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Writer Without a Clause: Paleo Living

What does it mean to live a meaningful life? In this article, I look to our ancient ancestors as an example of what it means to live fully.

Writer Without a Clause

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Writer Without a Clause

Writer Without a Clause is me, approaching my laptop, with nothing particular on my mind. Then I begin typing. That's it. Nothing more. I hope you enjoy this little essay.

Living Moment by Moment, Day by Day

The Paleo Diet took recreational dieters by storm when it resurfaced in recent history after being dormant for about ten thousand years. Proponents believe that the experience of our Stone Age ancestors can teach us a thing or two about healthy eating. I’m not for or against this particular food fad although I tend to believe if we simply eat less of whatever it is we eat, we will find a healthy balance.

But I’m not really writing about dieting. In fact, that is the furthest thing from my mind as I type and munch on my potato wedges that just came out of my new Audew Air Fryer...Watch for the review. I want to talk about what it means to live. I want to wax philosophical and consider what it means to live moment by moment, day by day.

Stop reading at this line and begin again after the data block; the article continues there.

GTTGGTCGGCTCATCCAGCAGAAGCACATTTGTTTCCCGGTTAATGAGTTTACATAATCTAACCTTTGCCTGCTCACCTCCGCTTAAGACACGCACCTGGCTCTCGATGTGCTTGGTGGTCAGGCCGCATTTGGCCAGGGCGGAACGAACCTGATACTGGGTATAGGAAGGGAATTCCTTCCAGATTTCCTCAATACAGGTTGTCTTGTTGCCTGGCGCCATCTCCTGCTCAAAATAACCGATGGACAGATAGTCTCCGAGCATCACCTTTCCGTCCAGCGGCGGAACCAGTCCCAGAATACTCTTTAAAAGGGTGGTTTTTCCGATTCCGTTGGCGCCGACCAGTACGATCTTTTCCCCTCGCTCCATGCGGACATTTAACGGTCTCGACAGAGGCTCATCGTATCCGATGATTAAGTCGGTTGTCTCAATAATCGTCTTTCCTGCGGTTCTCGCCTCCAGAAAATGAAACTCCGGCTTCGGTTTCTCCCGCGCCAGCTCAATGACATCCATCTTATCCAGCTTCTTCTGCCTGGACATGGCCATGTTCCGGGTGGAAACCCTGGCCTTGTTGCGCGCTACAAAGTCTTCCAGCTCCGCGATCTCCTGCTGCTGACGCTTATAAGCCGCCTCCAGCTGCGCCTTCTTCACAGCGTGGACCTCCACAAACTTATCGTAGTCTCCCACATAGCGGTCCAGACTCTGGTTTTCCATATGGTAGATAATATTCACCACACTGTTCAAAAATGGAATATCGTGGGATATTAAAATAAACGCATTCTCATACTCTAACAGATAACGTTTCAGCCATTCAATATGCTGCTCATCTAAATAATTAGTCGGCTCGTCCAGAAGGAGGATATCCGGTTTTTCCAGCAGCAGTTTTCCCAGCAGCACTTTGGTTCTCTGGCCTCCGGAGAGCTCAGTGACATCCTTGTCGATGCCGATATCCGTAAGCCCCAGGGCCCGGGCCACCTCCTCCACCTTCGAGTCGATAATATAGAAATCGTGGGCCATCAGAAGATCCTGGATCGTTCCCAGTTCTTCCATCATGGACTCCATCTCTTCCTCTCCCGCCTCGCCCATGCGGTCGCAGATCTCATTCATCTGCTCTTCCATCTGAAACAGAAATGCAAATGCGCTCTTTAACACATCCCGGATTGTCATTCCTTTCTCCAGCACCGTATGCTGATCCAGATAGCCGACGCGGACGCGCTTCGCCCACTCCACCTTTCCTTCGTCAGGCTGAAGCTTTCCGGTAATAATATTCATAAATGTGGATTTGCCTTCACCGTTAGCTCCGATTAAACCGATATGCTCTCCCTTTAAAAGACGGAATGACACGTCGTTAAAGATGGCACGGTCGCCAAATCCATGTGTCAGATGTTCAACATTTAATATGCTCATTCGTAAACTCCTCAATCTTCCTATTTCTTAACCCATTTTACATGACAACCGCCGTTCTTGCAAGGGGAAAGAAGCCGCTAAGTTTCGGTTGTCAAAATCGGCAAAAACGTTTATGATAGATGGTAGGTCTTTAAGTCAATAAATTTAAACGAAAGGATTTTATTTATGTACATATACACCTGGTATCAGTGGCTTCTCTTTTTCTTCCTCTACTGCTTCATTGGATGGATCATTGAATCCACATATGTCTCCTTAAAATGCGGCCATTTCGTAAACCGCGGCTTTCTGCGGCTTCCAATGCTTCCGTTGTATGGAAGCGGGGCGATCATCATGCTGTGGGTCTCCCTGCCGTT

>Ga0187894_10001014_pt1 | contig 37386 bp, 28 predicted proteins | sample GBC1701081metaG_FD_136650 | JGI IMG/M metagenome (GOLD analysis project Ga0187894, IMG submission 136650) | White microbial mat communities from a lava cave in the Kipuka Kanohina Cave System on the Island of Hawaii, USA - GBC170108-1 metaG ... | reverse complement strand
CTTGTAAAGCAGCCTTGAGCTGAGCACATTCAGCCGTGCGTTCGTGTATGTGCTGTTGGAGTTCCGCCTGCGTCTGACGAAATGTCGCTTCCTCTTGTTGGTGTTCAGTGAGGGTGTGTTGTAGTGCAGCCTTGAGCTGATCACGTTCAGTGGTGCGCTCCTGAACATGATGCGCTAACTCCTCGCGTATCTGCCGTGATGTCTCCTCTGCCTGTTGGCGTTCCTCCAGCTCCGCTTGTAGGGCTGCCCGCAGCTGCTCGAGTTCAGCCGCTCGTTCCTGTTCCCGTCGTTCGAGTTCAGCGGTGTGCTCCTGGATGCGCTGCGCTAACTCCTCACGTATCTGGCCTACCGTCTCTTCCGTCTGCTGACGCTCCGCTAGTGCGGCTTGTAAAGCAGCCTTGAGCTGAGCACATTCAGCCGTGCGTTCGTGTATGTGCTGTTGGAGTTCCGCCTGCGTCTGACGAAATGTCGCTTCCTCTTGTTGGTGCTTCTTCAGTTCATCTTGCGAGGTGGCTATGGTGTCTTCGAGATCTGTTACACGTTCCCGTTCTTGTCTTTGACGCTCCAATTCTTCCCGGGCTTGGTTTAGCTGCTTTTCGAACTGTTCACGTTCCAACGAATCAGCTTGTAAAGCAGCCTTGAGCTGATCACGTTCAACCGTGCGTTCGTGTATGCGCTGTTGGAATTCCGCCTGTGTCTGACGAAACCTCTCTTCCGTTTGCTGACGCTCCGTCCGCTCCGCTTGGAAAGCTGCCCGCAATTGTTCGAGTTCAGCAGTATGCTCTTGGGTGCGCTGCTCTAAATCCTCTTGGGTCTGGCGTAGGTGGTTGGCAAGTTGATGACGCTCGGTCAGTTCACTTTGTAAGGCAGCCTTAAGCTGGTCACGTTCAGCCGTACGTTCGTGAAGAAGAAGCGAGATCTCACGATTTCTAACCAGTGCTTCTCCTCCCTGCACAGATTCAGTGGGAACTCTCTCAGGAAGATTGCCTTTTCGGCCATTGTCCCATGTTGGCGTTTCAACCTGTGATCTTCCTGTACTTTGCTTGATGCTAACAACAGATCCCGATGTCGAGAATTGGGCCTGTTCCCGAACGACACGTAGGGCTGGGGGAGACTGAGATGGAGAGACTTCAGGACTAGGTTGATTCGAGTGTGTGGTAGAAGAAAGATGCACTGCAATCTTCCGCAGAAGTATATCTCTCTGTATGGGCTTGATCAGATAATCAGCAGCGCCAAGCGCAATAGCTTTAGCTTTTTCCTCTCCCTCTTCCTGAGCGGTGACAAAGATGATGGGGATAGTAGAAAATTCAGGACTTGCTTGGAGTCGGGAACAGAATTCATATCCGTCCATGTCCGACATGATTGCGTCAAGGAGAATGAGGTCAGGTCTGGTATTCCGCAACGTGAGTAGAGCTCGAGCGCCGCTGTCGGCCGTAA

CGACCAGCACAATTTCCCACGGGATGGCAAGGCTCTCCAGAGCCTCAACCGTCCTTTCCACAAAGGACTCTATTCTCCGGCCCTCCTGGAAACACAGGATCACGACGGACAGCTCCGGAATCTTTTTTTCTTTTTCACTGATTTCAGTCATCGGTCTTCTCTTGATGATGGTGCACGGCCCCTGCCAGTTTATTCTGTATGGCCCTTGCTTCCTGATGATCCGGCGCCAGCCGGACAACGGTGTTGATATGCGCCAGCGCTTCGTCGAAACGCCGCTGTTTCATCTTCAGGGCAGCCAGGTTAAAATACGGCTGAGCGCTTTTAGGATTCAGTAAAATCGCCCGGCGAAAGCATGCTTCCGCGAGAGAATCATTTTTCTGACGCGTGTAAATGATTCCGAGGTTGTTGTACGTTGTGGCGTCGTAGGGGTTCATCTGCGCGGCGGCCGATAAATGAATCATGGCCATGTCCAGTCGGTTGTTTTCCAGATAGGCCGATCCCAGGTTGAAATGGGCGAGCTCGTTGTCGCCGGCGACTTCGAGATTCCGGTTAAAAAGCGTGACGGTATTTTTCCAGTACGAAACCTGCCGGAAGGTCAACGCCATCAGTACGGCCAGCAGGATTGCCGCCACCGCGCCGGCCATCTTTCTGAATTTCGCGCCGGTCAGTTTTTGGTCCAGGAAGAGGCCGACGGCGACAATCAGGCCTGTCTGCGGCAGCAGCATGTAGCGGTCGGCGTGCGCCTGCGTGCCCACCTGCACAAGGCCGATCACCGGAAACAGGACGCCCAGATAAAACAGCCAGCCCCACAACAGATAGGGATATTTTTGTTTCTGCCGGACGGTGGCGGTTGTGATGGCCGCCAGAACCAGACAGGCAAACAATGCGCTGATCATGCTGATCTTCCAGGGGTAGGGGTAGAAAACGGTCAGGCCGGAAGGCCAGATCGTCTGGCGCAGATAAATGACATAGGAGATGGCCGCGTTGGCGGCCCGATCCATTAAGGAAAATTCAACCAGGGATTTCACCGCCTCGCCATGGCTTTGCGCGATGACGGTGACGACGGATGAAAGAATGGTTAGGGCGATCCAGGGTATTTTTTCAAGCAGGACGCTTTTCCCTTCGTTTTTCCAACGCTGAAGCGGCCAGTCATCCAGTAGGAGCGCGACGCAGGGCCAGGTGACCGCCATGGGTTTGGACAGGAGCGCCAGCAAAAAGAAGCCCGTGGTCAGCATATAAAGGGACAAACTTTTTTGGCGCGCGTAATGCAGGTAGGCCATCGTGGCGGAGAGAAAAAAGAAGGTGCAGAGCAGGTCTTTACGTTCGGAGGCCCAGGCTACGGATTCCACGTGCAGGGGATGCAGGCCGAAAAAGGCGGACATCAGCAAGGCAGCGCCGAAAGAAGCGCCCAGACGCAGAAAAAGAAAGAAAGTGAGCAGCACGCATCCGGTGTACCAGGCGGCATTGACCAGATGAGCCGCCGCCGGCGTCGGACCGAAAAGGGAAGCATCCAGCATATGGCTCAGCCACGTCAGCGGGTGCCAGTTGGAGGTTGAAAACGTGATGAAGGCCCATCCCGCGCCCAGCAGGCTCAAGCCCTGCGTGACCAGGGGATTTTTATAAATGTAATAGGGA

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Indigenous People of Papua New Guinea

What does that have to do with our Paleolithic brethren and sistren? Consider how they must have lived regarding food. I spent three months in the wilds of Papua New Guinea in the summer of 1983. I was probably in as remote a place on the planet that one can be from modern technology. It is my opinion that the way these Papuans came upon their food was likely close to how the latest Paleolithic people lived.

So what did I observe In Papua New Guinea? I saw groups of men go out one day from the village. Each man carried a bow and arrows. Hours later, they returned with many small animals, plus an enormous wild pig.

They wasted no time preparing the fire. I don’t remember how long they cooked the pig, but the time finally came to consume it. The entire tribe ate and ate and ate.

Interestingly, I and my friend of European descent got nothing. How rude, you might say. We were guests in the village, yet they gave us no meat. Why would they do such a thing? Here is why. We didn’t need it. They did. We all knew it, and they ate the whole pig in one meal. They stuffed themselves. Again someone might say, why? Why didn’t they save some for another day? I think we all know the answer to that question. They had no way to preserve it. The diet of these people consisted mainly of carbohydrates from sweet potatoes and the sago palm.

That’s how many of the Paleolithic people ate. Lot’s of meat one day, and no meat for a long, long time. At least some of them loaded up on carbs because that was what was available...just like the Papuans.

Wild Pig

Daily Life of the Paleolithic People

What was life like for those Stone Age people? Let’s comprise a list of activities that made up what they must have called life.

  1. Gathering food. It was a never ending task. Grains, nuts, roots, fruit, vegetables, and meat.
  2. Preparing food to store or eat.